Freelance Copyright Settlement: Onto the Supreme Court

by Irvin Muchnick on March 4, 2009

Ed note: Muchnick, a frequent contributor to Beyond Chron, learned this week that his copyright infringement case was accepted by the U.S. Supreme Court.

The Supreme Court has agreed to review a ruling by the Second Circuit Court of Appeals, which had invalidated a settlement of a global class action copyright infringement suit on behalf of freelance journalists against the combined newspaper and periodical industries and their electronic database partners. This new development sets up the possibility that the High Court will reinstall the settlement by reversing the Second Circuit’s holding that the federal courts have no jurisdiction over settlements involving copyrights not formally registered with the Copyright Office.

But for the slate of objectors to the settlement, including myself, the intervention of the justices also holds out another possibility: that the settlement as structured will be overturned on its merits after being reinstated for consideration by the Second Circuit.

Confused? Don’t be. It’s just another day in the life of the high-tech legal frontier. For my perspective, see my blog , Freelance Rights. The settlement case, which stemmed from the victory of writers in the 2001 Supreme Court decision Tasini v. New York Times, now is known at the High Court as Reed Elsevier, Inc., et al., Petitioners, v. Irvin Muchnick, et al., Respondents.

In 2005, the Authors Guild, the American Society of Journalists and Authors, and the National Writers Union brokered a settlement totaling $18 million, including legal fees and costs, to cover decades of infringement of freelancers’ works on LexisNexis and hundreds of other new digital products. In Tasini, the Supreme Court had affirmed the principle of Section 201(c) of the Copyright Act that a freelance contributor (as opposed to a newspaper or magazine staff member) licenses by default only one-time rights to the publisher.

In the years since Tasini, publishers have responded by shoving all-rights contracts down the throats of most freelancers. And to clean up the toxicity of past infringement, the industry in this settlement threw out bones as little as $5 each — as though willful and systematic theft of freelancers’ works were the same as a defective electric toothbrush.

The three writers’ organizations caved to the demands of both the publishers and the handful of named plaintiffs and their cronies, who would scoop up outrageously high proportions of the puny settlement fund. (In this universe of infringements, more than 99 percent of the copyrighted works were not registered — millions of individual articles written on a freelance basis for English-language newspapers and magazines, large and small, the world over, as well as encyclopedias and many other types of “collective works.”)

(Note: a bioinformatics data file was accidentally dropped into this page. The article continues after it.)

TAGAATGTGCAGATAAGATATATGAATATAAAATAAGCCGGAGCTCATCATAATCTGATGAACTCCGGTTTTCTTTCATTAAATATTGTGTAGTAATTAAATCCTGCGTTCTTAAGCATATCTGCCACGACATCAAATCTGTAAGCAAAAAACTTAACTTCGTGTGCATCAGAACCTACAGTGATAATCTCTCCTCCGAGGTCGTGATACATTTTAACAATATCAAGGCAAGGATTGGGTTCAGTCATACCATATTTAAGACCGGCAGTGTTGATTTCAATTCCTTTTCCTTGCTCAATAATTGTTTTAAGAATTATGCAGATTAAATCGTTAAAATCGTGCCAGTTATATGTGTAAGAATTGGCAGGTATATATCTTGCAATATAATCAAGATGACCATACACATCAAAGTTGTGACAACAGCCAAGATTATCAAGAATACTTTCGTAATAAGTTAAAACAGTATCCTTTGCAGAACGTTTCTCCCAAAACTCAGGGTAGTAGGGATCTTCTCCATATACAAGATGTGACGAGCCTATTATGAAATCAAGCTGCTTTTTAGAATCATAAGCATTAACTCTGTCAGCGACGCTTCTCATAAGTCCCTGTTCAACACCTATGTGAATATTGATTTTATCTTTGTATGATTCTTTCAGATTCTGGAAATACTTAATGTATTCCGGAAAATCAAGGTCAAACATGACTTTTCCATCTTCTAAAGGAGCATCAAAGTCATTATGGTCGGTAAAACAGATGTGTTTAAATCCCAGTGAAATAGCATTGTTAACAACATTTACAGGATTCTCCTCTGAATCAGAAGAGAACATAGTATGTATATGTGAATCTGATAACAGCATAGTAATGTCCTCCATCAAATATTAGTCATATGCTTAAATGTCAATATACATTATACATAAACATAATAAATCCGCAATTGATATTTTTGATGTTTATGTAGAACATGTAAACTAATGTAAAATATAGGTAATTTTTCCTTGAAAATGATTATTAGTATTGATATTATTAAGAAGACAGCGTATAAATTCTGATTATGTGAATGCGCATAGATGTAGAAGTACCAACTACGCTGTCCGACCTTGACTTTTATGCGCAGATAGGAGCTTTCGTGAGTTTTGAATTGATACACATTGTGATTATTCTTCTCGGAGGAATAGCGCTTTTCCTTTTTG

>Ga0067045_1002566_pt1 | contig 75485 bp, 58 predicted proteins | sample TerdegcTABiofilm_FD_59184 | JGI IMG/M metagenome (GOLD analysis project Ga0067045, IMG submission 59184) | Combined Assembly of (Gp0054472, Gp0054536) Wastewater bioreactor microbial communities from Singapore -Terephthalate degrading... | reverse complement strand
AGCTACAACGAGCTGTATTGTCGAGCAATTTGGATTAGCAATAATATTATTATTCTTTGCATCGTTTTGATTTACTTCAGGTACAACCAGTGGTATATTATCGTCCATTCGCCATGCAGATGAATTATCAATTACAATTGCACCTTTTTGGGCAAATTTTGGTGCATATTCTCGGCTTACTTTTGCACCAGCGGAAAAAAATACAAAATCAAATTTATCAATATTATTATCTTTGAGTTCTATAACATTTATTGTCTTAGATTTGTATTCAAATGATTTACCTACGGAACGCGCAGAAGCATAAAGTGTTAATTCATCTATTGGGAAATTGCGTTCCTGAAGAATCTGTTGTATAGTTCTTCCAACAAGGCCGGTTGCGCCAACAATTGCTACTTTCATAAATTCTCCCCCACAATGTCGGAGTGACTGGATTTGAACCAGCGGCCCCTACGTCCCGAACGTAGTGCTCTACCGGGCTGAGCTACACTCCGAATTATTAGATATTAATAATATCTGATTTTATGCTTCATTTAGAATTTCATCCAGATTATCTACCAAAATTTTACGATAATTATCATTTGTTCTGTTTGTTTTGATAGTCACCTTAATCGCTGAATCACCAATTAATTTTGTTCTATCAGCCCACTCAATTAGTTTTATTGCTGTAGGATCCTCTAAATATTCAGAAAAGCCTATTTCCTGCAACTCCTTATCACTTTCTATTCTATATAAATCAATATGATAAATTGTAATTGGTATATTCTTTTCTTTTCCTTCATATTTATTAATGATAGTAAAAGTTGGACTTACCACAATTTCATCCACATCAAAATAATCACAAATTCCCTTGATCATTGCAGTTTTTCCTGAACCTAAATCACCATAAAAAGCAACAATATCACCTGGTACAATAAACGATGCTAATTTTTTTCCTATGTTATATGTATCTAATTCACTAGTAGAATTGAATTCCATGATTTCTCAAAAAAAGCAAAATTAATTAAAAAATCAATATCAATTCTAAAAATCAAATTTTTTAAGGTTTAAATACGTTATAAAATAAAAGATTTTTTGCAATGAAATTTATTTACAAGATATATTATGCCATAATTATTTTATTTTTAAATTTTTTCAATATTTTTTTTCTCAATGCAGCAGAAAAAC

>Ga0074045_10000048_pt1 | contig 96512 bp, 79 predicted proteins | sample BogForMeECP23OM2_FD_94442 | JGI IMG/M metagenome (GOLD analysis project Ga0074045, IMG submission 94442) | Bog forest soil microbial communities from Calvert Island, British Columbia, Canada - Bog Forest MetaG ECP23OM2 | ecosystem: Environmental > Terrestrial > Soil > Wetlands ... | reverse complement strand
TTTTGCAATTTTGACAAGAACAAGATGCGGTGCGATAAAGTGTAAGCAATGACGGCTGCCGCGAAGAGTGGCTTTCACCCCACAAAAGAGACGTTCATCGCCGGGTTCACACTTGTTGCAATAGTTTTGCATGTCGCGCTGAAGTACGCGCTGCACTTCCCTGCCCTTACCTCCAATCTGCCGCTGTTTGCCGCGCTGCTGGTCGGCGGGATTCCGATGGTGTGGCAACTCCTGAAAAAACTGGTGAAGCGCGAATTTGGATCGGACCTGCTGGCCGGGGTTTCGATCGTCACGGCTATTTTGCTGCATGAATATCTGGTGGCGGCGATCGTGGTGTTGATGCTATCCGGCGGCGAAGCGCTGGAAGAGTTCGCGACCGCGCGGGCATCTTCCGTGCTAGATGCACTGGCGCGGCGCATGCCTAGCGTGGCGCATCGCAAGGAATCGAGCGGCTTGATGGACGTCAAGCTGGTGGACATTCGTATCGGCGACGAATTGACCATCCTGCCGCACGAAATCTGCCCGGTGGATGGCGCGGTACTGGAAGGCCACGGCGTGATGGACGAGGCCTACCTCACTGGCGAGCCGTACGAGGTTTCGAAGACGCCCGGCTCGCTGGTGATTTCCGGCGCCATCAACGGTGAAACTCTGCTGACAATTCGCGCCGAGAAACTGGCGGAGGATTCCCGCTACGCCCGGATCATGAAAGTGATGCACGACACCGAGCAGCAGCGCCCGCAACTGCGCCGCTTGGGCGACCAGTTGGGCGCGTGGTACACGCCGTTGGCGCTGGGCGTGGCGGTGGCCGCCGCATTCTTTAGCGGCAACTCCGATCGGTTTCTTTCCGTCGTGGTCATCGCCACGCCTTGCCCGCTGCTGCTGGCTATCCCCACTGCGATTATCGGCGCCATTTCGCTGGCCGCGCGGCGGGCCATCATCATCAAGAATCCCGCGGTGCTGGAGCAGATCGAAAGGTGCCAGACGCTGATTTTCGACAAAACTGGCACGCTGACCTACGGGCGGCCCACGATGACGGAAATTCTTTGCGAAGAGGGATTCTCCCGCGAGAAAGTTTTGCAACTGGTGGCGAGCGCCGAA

As a former National Writers Union official who had introduced both the concept of collective licensing and the litigation designed to bring publishers to the table to negotiate such a solution, I believe that the formula most in the interests of freelance creators, information consumers, and the entire architecture of a diverse and vital culture would be a royalty system loosely modeled on the music industry’s ASCAP. That, indeed, is the model embraced for book authors by the Authors Guild and the Association of American Publishers in their recently announced settlement with Google’s book-scanning project. That was also a prescription floated by Justice Ruth Bader Ginsburg and others of the 7-2 Supreme Court majority in Tasini.

In its Tuesday coverage of the Supreme Court’s grant of cert in Reed Elsevier v. Muchnick, the New York Times distorts what the Tasini court said about this.

The Times reports that the 2001 decision “seemed to contemplate and even encourage a settlement of the case, saying that the parties ‘may enter into an agreement allowing continued electronic reproduction of the authors’ works.'” The Newspaper Of Record would like everyone to believe that the Court already put its imprimatur on what I’ve dubbed the UnSettlement.

Here, in full context, are the relevant words of that eight-year-old ruling:

The Publishers’ warning that a ruling for the Authors will have ‘devastating’ consequences, punching gaping holes in the electronic record of history, is unavailing … The Authors and Publishers may enter into an agreement allowing continued reproduction of the Authors’ works; they, and if necessary the courts and Congress, may draw on numerous models for distributing copyrighted works and remunerating authors for their distribution.

The Court will hear this new case in the fall.

Irvin Muchnick is author of Wrestling Babylon and the forthcoming Chris & Nancy: The True Story of the Benoit Murder-Suicide and Pro Wrestling’s Cocktail of Death. Website:

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